In technology, he felt that the tendency to look down on the young had changed: “Everybody knew in the technology side that you’re not going to do a whole lot necessarily with the oldest guy around.”
Mr. de Smet also brought back American model for consulting operations. Rather than setting up a presence in each individual country, he would cover Europe from a central hub in the Netherlands. His clients, large organizations that had operated across huge territories in the United States, appreciated the approach.
“They were used to that. It’s not country by country, it’s region by region, so in their concept the next region was Europe,” he said.
Going global through partnerships
Pretty soon, Exaserv was faced with new growth tests. The first was how to reduce costs to compete with larger players who had outsourcing operations in India and elsewhere. That quest led them to Malaysia, which had cheaper labor, fast Internet and generous incentives for foreign tech companies at the time.
The second challenge was more existential. Exaserv had worked only with SAP’s HR systems and had become a reseller of the software. But customers never bought just one piece. They wanted the full suite of SAP’s enterprise resource planning solutions, and they needed service. Should Exaserv abandon its laser focus on HR to win more business?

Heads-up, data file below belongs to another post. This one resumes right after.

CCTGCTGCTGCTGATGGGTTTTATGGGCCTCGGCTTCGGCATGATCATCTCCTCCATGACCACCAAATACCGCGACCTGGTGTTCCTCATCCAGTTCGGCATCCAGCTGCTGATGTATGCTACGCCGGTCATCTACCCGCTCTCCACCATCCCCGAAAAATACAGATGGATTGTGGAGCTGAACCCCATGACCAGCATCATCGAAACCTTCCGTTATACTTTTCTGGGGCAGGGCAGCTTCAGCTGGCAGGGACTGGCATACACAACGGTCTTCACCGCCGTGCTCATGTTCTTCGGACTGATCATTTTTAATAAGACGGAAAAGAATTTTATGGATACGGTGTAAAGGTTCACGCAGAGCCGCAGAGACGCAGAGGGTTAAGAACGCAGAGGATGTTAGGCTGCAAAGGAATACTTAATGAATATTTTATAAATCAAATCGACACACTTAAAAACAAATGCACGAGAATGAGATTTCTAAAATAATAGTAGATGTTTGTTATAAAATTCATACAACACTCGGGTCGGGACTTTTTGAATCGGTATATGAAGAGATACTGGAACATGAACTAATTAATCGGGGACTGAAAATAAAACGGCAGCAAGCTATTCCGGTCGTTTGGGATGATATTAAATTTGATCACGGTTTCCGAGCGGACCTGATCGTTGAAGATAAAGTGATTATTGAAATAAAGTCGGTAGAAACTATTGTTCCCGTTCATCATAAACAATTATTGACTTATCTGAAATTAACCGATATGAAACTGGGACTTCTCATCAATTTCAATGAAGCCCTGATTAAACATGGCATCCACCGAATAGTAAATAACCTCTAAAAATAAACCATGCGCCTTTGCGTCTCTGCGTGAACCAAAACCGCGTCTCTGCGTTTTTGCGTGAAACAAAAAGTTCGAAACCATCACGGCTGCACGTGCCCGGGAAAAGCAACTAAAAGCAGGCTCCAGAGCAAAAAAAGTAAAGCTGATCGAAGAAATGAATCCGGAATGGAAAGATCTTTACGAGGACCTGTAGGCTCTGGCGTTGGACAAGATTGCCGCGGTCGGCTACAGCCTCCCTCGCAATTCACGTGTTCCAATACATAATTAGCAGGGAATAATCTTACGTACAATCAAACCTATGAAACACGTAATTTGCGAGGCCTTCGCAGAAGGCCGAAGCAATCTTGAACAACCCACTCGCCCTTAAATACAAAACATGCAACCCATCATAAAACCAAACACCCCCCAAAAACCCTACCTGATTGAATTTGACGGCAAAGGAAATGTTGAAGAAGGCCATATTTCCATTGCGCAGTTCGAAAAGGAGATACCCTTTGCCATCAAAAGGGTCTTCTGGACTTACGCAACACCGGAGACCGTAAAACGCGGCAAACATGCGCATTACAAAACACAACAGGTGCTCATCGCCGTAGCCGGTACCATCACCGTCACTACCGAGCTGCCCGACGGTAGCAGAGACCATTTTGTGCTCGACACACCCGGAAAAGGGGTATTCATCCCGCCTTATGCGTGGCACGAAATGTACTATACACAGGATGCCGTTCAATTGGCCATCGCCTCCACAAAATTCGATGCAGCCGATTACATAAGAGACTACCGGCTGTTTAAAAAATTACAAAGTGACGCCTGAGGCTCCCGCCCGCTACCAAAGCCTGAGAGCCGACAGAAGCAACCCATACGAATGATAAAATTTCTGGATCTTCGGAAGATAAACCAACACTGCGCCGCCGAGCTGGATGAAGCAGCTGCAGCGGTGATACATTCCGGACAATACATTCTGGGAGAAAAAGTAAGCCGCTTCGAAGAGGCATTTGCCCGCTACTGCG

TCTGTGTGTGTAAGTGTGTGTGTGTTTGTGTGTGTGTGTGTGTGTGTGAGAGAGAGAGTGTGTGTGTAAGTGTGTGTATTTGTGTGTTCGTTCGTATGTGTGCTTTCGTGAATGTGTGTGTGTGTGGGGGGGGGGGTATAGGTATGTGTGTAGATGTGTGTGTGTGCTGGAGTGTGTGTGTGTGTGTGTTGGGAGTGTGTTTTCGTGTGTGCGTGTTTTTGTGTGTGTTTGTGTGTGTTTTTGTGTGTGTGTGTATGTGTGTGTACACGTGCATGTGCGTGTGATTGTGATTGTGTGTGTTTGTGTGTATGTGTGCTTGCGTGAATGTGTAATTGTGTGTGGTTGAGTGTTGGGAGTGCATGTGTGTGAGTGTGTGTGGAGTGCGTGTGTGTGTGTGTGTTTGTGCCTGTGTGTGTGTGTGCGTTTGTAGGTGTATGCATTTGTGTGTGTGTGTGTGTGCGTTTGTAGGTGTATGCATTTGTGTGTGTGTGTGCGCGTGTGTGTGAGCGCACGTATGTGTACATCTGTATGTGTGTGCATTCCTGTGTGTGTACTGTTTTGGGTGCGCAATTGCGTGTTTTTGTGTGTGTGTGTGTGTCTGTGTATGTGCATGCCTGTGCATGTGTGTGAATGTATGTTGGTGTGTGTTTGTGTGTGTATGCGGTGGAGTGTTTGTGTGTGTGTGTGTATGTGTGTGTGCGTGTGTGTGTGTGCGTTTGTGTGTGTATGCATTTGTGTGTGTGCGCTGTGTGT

The answer came as a joint venture with Delaware Consulting International, a much larger European firm that was struggling in its U.S. operation. Exaserv helped them in the U.S. through the new company, Delaware Exaserv, while DCI brought in Exaserv to do HR work for its much larger pool of HR clients in Europe.
They have also worked together in new markets. Exaserv has closed its outsourcing shop in Malaysia and now buys time in blocks from DCI’s software developers in Harbin, China. That relationship has helped Exaserv compete in new markets like Australia, where it could soon open a new office.
Woven throughout the company’s narrative is the willingness of its leaders to follow leads and trust relationships, which Mr. de Smet says are keys to success.
“We’re not the size of organization where everything is super calculated and everything has to be supported by a 1,000-page business case. We look at it from an opportunistic standpoint, keeping in mind the overall strategy,” he said. “The overall strategy for us is to kind of be the McKinsey of the SAP HR world, and to do that you have to be a global organization.”
Even as it has expanded overseas, the Atlanta market has been tough to crack, as Mr. de Smet says the city’s Fortune 500 behemoths have longstanding relationships with the larger consulting outfits.
That hasn’t diminished Atlanta’s importance to Exaserv’s growth. About three-fourths of the company’s 75 employees are recruited from Georgia Institute of Technology and other local schools.
” I think the No. 1 advantage of Atlanta is Georgia Tech for us,” he said.
And, of course, the airport.
After so much practice, Mr. de Smet now knows how to use it a bit better.